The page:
Many people disagree about specific parenting practices… but most seem to agree on core values. Sit with your spouse and identify five or so principles on which you can agree. Examples might include: (1) Kids need to feel loved unconditionally; (2) Kids need healthy limits; (3) Kids need to see their parents loving each other; (4) Kids need to help out around the house; (5) Kids need to experience the natural or logical consequences of their actions.

Agree that you’ll probably handle some things differently.

When the kids complain that your spouse handles things differently, respond by saying, “That’s because we are different. If you have a problem with what your mom (or dad) did, that’s between the two of you.”

Agree to always do whatever you can to make each other look good.

Even if you think your good spouse has done something unwise, support them in the eyes of the children. Discuss your disagreement when your kids are not there to hear it.

Agree to place your primary emphasis on the happiness of your marriage.

There are times in every marriage relationship when it seems tempting to side with the kids instead of one’s spouse. Wise husbands and wives avoid this trap! They understand that the best way to love their kids is to first love and respect each other.

Dr. Charles Fay

Strengthening Your Child’s Heart

Now that the holiday season is over, it might be a good time to reflect.
But what a great time… chock full of fun get-togethers, a cornucopia of carbohydrates and, for many of us, some exciting family drama. It’s a time of joy, a time of stress, a time of running to and fro and a time many kids experience the excitement of being given-to.
I like being given-to. It’s great. I know very few people who don’t enjoy receiving. The weird thing, however, is that the rush of getting stuff tends to wear off quickly. Perhaps you’ve noticed this with your kids. Maybe you’ve even noticed this with yourself.
Being on the other end… that is giving to others… also feels good. Generosity warms the giver’s heart and also builds heart muscle. We all want kids with strong hearts, built on the steady exercise regime of giving.
Pumping weights, jogging, swimming and other forms of exercise are not much fun when done for the first time. They make us dizzy, cause sweat to drain from our pores and create a major soreness hangover the next day. Only when our muscles begin to strengthen do we start to enjoy these activities. Once in the habit, they become enjoyable.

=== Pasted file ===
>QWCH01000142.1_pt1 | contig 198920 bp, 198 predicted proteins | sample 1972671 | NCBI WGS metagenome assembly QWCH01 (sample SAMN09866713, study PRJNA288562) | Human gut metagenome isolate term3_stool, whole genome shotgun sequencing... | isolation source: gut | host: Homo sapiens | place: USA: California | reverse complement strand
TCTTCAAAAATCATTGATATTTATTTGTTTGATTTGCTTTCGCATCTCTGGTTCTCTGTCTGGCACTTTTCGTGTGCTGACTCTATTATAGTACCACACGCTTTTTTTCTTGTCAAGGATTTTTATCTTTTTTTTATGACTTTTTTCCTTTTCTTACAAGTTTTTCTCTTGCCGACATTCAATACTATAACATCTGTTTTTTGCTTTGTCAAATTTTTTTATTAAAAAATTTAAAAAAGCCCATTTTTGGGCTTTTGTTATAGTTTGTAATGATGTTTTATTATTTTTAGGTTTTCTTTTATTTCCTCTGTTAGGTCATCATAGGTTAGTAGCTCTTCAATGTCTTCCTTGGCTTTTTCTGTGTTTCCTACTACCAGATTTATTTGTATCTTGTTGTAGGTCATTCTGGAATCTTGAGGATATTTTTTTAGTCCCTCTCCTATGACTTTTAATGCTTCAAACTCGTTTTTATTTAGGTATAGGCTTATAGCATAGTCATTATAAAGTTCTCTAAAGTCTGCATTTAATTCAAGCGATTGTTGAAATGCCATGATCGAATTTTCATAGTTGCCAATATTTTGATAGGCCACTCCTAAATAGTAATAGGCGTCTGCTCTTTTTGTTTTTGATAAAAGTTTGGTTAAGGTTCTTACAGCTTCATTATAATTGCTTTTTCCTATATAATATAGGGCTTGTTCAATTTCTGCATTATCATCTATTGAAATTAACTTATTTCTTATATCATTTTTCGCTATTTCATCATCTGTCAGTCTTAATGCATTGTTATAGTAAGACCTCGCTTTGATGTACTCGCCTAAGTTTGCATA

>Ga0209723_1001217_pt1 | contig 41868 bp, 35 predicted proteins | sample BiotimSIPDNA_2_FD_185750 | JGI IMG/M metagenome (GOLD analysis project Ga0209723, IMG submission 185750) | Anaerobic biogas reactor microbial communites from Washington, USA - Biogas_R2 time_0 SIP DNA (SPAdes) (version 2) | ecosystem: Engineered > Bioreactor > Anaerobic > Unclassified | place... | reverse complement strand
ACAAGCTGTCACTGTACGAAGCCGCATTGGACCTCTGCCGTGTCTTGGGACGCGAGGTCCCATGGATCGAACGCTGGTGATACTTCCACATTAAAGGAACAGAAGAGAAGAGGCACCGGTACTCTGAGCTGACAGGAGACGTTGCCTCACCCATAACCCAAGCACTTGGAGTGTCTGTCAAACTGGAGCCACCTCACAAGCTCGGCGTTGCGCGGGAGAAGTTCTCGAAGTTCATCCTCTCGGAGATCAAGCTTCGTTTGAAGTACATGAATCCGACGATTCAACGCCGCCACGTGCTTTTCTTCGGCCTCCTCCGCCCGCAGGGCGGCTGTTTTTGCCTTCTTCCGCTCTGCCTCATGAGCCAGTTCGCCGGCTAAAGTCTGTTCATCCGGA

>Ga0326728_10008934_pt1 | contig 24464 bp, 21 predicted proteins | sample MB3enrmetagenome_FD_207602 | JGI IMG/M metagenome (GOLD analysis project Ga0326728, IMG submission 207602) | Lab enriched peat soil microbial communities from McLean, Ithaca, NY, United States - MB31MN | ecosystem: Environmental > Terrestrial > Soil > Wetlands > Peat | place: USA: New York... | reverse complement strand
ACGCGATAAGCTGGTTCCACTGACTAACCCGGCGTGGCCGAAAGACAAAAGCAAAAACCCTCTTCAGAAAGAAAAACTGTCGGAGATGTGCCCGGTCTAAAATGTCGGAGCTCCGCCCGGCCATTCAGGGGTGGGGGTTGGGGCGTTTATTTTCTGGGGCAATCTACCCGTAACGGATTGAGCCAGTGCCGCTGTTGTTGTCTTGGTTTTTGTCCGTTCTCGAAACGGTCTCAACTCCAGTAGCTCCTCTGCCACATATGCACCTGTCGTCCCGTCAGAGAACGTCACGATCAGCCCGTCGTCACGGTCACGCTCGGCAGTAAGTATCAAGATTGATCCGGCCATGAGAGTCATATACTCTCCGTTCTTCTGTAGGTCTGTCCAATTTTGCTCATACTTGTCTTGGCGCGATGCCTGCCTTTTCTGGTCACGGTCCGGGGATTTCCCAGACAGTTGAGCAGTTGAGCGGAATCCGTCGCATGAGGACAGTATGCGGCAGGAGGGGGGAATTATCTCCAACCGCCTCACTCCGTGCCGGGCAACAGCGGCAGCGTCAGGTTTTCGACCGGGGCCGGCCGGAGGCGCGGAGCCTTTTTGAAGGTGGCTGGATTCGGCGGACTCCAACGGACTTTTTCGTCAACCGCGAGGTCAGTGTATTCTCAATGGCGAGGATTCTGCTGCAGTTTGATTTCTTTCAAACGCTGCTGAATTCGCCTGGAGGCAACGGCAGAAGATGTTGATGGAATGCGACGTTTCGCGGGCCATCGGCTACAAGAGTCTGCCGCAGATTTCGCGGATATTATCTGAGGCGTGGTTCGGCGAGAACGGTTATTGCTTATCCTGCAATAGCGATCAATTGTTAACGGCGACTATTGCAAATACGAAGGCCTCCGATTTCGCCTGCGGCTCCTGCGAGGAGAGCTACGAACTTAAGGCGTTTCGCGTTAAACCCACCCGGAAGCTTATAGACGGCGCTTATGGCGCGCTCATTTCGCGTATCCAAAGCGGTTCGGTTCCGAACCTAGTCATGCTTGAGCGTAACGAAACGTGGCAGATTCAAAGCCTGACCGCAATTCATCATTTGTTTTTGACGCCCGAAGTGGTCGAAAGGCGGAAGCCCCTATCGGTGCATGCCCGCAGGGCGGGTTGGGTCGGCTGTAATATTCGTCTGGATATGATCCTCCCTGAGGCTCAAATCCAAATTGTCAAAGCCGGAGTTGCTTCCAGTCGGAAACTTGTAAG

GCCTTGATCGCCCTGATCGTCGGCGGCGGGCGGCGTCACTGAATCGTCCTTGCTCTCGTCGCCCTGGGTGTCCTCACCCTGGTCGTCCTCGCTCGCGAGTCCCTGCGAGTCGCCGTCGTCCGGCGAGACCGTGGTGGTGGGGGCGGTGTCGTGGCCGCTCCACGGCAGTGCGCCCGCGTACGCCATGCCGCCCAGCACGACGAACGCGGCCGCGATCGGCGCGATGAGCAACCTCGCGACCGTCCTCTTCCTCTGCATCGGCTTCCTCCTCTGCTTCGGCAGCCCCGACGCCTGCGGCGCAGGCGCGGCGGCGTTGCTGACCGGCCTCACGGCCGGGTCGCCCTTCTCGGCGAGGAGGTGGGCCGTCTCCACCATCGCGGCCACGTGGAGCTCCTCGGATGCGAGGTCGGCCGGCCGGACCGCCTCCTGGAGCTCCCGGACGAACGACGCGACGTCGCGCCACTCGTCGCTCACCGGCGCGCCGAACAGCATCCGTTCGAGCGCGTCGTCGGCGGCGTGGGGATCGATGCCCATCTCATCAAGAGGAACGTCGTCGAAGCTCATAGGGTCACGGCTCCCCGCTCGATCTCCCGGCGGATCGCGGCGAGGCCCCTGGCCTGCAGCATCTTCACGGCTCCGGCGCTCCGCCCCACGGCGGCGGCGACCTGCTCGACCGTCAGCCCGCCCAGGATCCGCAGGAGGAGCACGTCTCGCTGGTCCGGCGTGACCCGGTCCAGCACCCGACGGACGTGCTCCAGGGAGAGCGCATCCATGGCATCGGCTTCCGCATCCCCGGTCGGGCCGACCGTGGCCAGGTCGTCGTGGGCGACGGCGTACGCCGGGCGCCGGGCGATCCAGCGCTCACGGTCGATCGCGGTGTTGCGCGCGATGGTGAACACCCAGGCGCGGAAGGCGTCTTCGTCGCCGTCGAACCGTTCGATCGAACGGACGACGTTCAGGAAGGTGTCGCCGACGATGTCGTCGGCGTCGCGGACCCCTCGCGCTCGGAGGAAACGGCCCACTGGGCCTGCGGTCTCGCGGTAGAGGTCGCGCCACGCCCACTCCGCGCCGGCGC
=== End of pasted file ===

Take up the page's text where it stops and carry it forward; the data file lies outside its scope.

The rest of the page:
The same goes for being a giver. Many kids need a large amount of gentle, yet firm, prodding to begin the process of cardiac strengthening. They also need someone to show them how it’s done.
This time of year is a great time to place an exclamation point on the importance of continued generosity. The holidays have shown kids what it looks like. Now we can strongly, yet gently, encourage them to do the same: 

•  Encourage them to donate some of their older toys to charity.

•  Suggest that they buy a less fortunate child something brand new.

•  Expect them to give their grandparents, other relatives or neighbors the gift of a shoveled sidewalk, a dusted home, a spic and span garage, etc. Doing for others is extremely heart healthy.

•  Volunteer as a family to feed the hungry.

•  Show them how to do all of these things with a joyful attitude.

All in all, the best thing we can give our kids is a giver attitude. While it takes plenty of reps, it will eventually build them into people with strong and loving hearts.

Dr. Charles Fay

Christmas Fundraiser

Stirling School students and staff showed their generosity and Christmas spirit by making cash donations during the last week of school.  $435.70 was raised and will be donated to a local charity. 

Thank you to all who made this donation possible!  

Keeping the Holidays Sane for Your Kids

Little ones thrive on routine and structure, the two things that tend to go by the wayside when the holidays arrive and families are running to and fro, gathering gifts, visiting relatives, and connecting with friends. Listed below are some tips for keeping things sane during this busy time of the year:
Set limits with family and friends.
Some people fear setting limits with their parents, in-laws, other family members and friends because they worry about upsetting them. The only people who get upset by loving limits are people who really need them!